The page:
According to Kwon Tae-jin at the Korea Rural Economic Institute (KREI), North Korea’s crop production is expected to rise more than 5% this year, surpassing 5 million tons. He attributed this surge in food yield to the following factions:
- Fairly favorable weather conditions without major typhoons and droughts
- relatively good supply of materials for farming such as fertilizer
Yonhap further reported
A source in China with knowledge of the food situation in its communist neighbor also said earlier that the North’s grain harvest is expected to reach as much as 5.3 million tons this year, a 7.7 percent increase from 4.92 million tons last year.
If true, this year’s harvest, which started in September, should nearly fulfill the 5.4 million ton annual demand, as calculated by the KREI.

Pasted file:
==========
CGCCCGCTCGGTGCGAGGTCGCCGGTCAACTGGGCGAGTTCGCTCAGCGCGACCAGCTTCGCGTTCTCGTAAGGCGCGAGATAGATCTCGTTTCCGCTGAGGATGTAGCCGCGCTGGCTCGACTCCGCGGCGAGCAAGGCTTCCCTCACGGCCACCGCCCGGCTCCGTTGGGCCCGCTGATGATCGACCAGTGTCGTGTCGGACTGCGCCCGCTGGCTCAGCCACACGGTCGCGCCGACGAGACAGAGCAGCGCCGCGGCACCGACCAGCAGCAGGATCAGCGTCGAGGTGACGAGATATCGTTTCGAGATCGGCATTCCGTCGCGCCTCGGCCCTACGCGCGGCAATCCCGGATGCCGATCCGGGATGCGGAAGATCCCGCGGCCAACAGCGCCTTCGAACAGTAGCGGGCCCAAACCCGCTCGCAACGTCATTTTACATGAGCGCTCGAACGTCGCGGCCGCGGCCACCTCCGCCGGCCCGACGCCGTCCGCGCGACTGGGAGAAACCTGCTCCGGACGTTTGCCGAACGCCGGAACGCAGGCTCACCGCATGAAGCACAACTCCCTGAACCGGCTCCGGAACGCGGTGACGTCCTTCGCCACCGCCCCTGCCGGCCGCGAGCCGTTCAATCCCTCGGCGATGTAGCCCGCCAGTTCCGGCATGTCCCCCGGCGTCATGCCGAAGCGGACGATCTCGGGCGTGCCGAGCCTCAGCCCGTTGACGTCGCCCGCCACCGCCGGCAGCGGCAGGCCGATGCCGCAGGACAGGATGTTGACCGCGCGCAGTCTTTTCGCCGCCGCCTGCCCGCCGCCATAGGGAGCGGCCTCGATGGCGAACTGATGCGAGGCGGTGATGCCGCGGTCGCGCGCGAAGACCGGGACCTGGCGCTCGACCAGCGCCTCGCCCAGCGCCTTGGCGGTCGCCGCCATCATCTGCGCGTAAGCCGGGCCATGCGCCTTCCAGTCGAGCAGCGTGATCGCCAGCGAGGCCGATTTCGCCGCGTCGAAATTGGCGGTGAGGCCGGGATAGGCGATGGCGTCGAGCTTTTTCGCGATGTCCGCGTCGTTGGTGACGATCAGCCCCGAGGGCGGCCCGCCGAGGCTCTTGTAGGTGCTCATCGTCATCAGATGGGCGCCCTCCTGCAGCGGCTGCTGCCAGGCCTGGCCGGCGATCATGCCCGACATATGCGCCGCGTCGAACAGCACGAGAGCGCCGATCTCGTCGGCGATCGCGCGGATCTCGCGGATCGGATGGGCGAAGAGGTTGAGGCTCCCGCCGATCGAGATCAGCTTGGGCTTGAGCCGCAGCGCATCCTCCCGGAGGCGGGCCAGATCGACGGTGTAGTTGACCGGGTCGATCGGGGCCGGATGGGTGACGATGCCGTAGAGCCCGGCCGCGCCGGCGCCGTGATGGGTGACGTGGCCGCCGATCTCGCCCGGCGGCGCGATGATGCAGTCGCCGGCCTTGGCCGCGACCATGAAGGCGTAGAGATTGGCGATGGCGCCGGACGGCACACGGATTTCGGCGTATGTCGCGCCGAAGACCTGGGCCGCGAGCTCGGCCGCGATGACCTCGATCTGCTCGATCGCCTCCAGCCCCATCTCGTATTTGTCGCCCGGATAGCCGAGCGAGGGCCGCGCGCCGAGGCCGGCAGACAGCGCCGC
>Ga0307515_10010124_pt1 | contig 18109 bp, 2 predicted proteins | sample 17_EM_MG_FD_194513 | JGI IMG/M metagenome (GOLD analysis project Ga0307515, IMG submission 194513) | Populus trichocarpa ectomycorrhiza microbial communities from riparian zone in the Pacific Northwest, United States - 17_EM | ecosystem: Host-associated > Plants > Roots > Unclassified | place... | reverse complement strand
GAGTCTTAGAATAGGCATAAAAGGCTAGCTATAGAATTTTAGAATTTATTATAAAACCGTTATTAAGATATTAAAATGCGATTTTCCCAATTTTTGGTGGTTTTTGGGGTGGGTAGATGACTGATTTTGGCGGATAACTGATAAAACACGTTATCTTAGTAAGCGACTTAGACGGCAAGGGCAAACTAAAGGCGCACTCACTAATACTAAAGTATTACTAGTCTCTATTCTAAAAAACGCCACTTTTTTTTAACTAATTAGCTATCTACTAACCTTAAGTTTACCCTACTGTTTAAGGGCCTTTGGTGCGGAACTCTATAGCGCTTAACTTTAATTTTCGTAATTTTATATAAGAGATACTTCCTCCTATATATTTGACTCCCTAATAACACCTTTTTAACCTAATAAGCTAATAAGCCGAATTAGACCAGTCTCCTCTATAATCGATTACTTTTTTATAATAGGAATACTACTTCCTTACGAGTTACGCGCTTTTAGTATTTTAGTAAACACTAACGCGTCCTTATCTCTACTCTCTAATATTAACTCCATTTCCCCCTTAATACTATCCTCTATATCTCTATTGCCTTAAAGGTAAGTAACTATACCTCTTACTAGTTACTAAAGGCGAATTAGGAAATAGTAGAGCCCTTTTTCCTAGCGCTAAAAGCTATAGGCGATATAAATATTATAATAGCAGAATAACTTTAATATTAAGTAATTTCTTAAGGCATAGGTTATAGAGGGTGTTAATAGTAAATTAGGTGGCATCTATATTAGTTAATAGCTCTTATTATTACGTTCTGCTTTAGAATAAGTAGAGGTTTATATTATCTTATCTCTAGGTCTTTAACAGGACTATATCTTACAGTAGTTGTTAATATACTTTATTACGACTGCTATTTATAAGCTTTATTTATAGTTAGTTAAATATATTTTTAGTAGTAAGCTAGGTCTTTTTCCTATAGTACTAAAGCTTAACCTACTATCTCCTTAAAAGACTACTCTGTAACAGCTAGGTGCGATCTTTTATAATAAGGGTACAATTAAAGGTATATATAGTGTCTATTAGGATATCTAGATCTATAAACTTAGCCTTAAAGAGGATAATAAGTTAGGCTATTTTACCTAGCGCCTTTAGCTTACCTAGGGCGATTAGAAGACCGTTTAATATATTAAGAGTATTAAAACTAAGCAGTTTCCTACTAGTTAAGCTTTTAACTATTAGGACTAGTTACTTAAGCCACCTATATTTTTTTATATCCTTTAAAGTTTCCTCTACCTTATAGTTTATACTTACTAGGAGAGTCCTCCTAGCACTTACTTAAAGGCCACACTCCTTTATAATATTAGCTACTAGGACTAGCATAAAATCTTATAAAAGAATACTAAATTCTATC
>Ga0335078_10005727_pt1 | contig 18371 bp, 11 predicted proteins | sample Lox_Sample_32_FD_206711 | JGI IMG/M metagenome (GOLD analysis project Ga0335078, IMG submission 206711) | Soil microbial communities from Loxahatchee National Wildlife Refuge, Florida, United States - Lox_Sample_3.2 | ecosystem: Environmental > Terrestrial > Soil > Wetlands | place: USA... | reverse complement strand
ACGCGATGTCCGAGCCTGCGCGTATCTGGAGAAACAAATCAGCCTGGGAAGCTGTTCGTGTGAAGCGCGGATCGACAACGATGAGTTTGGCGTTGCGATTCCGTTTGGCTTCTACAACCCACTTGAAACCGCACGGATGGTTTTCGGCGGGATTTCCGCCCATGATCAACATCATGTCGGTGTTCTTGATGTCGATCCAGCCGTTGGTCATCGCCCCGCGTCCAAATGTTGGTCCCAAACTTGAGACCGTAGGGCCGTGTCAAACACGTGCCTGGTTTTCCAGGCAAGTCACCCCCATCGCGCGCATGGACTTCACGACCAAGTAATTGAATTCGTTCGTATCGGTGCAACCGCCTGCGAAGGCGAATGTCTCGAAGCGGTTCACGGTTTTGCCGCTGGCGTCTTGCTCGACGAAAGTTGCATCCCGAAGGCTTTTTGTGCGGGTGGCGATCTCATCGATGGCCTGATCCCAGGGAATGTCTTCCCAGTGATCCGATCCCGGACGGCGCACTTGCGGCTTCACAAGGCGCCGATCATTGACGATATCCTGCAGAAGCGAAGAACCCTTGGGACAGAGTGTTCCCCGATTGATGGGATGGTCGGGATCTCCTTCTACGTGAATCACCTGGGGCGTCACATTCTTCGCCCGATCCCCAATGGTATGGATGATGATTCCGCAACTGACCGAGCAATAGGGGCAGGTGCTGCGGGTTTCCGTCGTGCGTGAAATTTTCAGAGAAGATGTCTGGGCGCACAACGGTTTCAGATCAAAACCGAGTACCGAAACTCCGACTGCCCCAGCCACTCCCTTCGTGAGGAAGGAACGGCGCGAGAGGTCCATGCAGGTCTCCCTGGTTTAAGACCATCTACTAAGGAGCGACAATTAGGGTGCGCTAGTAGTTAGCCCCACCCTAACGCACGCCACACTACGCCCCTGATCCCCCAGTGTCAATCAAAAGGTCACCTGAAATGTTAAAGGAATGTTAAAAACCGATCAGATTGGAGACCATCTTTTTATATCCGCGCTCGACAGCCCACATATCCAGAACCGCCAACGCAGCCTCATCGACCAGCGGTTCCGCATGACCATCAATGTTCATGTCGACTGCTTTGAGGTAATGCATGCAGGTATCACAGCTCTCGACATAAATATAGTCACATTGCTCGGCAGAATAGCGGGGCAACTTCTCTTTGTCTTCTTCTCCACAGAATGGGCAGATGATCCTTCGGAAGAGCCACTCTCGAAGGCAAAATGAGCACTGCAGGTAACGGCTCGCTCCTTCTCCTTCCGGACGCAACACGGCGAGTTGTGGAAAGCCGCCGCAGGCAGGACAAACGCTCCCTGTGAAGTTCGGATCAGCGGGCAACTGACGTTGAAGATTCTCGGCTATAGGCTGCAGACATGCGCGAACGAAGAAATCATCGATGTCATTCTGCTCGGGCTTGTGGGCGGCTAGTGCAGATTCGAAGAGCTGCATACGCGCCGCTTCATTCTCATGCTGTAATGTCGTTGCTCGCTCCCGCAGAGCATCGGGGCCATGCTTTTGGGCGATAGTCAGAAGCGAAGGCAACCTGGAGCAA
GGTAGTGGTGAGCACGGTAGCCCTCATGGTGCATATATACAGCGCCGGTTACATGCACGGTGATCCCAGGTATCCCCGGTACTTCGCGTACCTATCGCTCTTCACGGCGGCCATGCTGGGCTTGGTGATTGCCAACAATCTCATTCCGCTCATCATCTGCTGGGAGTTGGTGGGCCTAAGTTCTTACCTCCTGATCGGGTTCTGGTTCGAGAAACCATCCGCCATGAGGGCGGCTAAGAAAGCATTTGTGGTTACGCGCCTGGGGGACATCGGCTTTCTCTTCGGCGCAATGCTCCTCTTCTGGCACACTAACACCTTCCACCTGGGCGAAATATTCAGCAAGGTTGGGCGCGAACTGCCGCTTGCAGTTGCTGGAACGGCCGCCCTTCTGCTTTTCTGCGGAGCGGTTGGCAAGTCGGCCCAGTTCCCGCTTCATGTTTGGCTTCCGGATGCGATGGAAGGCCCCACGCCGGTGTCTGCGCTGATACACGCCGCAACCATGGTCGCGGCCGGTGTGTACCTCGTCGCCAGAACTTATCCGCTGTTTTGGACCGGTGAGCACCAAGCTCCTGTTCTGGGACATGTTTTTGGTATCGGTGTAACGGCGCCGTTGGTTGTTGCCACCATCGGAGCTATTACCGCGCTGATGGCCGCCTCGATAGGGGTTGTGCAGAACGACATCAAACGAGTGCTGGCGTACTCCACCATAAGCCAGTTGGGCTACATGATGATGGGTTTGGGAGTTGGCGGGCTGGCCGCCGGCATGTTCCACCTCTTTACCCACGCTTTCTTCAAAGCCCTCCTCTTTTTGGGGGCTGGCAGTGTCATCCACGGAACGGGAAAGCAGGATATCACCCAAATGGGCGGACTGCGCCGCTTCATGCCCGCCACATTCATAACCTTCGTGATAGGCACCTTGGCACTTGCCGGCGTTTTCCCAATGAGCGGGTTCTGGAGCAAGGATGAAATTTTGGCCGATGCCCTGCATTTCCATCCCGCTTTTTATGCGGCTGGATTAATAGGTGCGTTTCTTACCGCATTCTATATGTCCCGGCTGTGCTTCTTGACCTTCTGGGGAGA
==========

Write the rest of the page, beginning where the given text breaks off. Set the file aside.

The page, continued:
However, it is ever worrying that the crop yield is attributed largely to climate and fertilizer supply – both of which have proven in the past to be incredibly volatile. In essence, North Korea is largely dependent on luck.
A few questions that are left:
- Are the estimated figures accurate
- What is the state of petrochemical fertilizer production, especially in Hamheung and Sariwon
- Has North Korea made any more progress in implementing the 6.28 reforms
And of course, as highlighted here before, increased aggregate food supply without adequate channels of distribution is largely meaningless. We will continue to monitor whether this has a meaningful effect on food prices in the coming months.